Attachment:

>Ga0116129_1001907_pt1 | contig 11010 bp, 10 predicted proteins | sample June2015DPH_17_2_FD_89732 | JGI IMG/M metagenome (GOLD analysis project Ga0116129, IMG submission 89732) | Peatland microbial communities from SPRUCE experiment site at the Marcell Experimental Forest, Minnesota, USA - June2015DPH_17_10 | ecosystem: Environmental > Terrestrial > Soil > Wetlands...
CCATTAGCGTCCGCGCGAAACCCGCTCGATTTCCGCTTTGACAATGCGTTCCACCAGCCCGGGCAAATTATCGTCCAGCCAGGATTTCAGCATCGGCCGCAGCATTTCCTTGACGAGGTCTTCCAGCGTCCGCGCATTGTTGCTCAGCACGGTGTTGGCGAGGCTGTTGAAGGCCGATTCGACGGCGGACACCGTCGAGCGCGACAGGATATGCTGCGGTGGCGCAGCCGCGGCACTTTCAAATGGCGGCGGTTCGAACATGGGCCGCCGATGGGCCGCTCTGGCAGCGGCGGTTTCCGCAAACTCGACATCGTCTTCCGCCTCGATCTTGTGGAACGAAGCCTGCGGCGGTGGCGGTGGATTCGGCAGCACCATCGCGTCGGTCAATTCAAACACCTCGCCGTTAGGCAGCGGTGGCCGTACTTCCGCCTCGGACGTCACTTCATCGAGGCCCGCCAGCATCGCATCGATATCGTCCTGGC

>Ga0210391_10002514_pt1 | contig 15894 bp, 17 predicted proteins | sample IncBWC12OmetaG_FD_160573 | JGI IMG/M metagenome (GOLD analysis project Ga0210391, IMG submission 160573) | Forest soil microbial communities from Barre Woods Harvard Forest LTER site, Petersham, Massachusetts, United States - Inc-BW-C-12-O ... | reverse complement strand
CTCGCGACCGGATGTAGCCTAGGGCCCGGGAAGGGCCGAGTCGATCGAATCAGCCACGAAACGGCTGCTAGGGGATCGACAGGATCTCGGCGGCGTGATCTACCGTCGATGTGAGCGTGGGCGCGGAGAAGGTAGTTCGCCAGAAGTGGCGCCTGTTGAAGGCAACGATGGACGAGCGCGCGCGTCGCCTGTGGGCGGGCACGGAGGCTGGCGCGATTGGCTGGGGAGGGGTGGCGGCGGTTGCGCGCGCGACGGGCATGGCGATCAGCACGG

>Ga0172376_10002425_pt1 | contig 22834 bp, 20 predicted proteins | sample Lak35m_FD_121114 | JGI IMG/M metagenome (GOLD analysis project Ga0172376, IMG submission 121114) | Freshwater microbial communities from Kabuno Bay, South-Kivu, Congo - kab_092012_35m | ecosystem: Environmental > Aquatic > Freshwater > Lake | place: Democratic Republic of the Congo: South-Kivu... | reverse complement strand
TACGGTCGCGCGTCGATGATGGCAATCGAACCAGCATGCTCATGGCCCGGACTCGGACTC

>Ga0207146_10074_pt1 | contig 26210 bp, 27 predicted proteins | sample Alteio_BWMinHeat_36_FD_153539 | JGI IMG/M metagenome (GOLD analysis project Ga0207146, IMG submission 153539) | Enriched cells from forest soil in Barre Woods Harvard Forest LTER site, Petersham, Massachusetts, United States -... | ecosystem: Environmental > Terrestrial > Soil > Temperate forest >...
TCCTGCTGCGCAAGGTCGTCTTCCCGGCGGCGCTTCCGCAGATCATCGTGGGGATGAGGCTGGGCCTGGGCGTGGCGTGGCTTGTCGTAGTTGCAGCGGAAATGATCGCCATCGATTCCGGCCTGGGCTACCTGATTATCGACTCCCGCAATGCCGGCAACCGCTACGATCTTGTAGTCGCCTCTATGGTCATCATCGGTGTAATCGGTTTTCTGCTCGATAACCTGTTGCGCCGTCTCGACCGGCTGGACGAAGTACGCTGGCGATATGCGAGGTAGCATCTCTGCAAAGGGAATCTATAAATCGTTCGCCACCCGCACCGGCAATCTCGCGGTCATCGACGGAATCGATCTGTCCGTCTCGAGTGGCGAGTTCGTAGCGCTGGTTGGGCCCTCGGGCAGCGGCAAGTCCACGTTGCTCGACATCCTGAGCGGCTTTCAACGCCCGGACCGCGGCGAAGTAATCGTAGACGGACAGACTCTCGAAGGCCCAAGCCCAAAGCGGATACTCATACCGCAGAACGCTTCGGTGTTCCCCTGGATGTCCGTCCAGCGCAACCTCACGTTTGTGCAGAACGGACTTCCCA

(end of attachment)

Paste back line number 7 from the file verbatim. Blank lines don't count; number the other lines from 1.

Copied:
>Ga0207146_10074_pt1 | contig 26210 bp, 27 predicted proteins | sample Alteio_BWMinHeat_36_FD_153539 | JGI IMG/M metagenome (GOLD analysis project Ga0207146, IMG submission 153539) | Enriched cells from forest soil in Barre Woods Harvard Forest LTER site, Petersham, Massachusetts, United States -... | ecosystem: Environmental > Terrestrial > Soil > Temperate forest >...